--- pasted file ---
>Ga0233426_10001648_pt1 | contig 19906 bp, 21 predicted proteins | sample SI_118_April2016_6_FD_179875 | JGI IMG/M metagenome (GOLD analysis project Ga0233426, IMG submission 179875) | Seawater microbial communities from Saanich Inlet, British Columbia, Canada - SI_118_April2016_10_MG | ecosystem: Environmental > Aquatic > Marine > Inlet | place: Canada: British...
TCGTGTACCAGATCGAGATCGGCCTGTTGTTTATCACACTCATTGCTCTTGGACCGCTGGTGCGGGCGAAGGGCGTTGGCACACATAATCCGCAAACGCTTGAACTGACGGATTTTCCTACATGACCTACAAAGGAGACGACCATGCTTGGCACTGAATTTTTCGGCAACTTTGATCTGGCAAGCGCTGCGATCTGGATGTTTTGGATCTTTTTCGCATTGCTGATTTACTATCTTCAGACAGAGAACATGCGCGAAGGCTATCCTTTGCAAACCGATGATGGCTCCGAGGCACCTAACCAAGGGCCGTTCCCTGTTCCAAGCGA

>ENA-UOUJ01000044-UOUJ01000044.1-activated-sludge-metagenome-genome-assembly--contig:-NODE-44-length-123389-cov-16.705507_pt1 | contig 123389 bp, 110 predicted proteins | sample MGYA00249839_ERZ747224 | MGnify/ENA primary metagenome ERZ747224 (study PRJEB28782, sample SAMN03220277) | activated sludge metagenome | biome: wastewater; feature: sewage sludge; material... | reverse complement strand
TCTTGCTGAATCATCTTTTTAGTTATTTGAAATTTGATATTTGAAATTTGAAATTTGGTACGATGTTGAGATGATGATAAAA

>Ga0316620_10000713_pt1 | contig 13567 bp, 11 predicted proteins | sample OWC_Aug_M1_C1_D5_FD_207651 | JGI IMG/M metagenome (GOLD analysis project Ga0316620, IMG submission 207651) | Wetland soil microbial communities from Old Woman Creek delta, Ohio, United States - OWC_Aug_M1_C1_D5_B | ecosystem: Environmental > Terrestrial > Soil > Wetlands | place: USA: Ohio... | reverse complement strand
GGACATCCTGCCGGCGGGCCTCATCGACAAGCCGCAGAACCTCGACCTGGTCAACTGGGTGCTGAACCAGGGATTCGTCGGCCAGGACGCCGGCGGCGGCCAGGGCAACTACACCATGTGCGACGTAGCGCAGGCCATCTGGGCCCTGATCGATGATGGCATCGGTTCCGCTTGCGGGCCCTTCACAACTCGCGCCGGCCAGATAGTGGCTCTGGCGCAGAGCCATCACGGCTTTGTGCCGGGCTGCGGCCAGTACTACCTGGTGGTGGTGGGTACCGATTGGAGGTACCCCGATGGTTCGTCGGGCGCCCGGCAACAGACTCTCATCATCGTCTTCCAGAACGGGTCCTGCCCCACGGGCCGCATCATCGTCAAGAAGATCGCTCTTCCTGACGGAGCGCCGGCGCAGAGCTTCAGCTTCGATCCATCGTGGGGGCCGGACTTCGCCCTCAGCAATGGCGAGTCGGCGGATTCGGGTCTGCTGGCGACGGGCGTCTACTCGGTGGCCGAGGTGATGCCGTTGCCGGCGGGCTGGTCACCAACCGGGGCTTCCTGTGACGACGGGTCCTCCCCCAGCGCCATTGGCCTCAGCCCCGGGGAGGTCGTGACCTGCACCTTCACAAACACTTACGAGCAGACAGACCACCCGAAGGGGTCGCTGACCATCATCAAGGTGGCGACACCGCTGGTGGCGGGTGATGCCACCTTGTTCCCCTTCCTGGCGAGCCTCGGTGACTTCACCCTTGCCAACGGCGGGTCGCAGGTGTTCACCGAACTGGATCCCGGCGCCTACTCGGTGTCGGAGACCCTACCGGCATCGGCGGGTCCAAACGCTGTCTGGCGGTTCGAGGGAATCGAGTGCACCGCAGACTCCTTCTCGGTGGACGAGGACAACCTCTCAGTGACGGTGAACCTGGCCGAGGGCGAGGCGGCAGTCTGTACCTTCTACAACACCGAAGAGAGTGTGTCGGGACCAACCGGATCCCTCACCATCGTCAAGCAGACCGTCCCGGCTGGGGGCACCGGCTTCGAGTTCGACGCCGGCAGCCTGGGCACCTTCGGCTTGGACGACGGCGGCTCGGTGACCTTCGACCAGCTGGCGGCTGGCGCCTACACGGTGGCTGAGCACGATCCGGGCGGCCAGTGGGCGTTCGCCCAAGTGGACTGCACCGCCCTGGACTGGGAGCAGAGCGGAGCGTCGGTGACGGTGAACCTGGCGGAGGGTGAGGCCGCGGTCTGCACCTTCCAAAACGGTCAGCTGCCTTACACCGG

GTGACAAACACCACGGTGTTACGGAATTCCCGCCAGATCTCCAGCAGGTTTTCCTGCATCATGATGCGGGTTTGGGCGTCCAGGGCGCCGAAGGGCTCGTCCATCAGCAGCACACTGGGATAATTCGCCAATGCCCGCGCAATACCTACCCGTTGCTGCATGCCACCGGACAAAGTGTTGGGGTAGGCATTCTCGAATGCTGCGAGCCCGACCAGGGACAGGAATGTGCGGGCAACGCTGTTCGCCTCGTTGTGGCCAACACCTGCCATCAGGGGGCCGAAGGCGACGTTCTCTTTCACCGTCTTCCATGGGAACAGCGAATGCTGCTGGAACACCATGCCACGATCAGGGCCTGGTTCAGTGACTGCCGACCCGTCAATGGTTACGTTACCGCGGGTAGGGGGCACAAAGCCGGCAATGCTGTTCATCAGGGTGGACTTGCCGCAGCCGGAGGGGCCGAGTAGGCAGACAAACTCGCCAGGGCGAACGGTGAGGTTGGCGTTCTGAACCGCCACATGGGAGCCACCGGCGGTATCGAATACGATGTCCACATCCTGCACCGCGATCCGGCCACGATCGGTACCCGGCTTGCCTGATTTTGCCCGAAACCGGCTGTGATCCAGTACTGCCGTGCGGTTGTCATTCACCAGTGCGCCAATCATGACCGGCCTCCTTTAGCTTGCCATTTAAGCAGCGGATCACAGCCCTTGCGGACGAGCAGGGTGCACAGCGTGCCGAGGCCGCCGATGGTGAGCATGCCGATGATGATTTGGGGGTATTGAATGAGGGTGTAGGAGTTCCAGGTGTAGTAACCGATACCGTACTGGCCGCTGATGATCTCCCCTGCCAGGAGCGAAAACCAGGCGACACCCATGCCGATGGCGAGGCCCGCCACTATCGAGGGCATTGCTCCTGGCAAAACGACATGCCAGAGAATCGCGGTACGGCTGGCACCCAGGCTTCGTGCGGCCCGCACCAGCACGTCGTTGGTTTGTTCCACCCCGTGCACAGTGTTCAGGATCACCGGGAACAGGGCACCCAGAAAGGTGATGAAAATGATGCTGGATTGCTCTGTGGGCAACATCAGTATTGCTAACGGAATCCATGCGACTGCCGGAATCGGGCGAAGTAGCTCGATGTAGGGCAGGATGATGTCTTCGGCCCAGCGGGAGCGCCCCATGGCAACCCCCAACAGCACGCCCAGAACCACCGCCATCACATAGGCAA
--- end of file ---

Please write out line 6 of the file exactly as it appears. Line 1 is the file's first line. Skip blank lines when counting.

GGACATCCTGCCGGCGGGCCTCATCGACAAGCCGCAGAACCTCGACCTGGTCAACTGGGTGCTGAACCAGGGATTCGTCGGCCAGGACGCCGGCGGCGGCCAGGGCAACTACACCATGTGCGACGTAGCGCAGGCCATCTGGGCCCTGATCGATGATGGCATCGGTTCCGCTTGCGGGCCCTTCACAACTCGCGCCGGCCAGATAGTGGCTCTGGCGCAGAGCCATCACGGCTTTGTGCCGGGCTGCGGCCAGTACTACCTGGTGGTGGTGGGTACCGATTGGAGGTACCCCGATGGTTCGTCGGGCGCCCGGCAACAGACTCTCATCATCGTCTTCCAGAACGGGTCCTGCCCCACGGGCCGCATCATCGTCAAGAAGATCGCTCTTCCTGACGGAGCGCCGGCGCAGAGCTTCAGCTTCGATCCATCGTGGGGGCCGGACTTCGCCCTCAGCAATGGCGAGTCGGCGGATTCGGGTCTGCTGGCGACGGGCGTCTACTCGGTGGCCGAGGTGATGCCGTTGCCGGCGGGCTGGTCACCAACCGGGGCTTCCTGTGACGACGGGTCCTCCCCCAGCGCCATTGGCCTCAGCCCCGGGGAGGTCGTGACCTGCACCTTCACAAACACTTACGAGCAGACAGACCACCCGAAGGGGTCGCTGACCATCATCAAGGTGGCGACACCGCTGGTGGCGGGTGATGCCACCTTGTTCCCCTTCCTGGCGAGCCTCGGTGACTTCACCCTTGCCAACGGCGGGTCGCAGGTGTTCACCGAACTGGATCCCGGCGCCTACTCGGTGTCGGAGACCCTACCGGCATCGGCGGGTCCAAACGCTGTCTGGCGGTTCGAGGGAATCGAGTGCACCGCAGACTCCTTCTCGGTGGACGAGGACAACCTCTCAGTGACGGTGAACCTGGCCGAGGGCGAGGCGGCAGTCTGTACCTTCTACAACACCGAAGAGAGTGTGTCGGGACCAACCGGATCCCTCACCATCGTCAAGCAGACCGTCCCGGCTGGGGGCACCGGCTTCGAGTTCGACGCCGGCAGCCTGGGCACCTTCGGCTTGGACGACGGCGGCTCGGTGACCTTCGACCAGCTGGCGGCTGGCGCCTACACGGTGGCTGAGCACGATCCGGGCGGCCAGTGGGCGTTCGCCCAAGTGGACTGCACCGCCCTGGACTGGGAGCAGAGCGGAGCGTCGGTGACGGTGAACCTGGCGGAGGGTGAGGCCGCGGTCTGCACCTTCCAAAACGGTCAGCTGCCTTACACCGG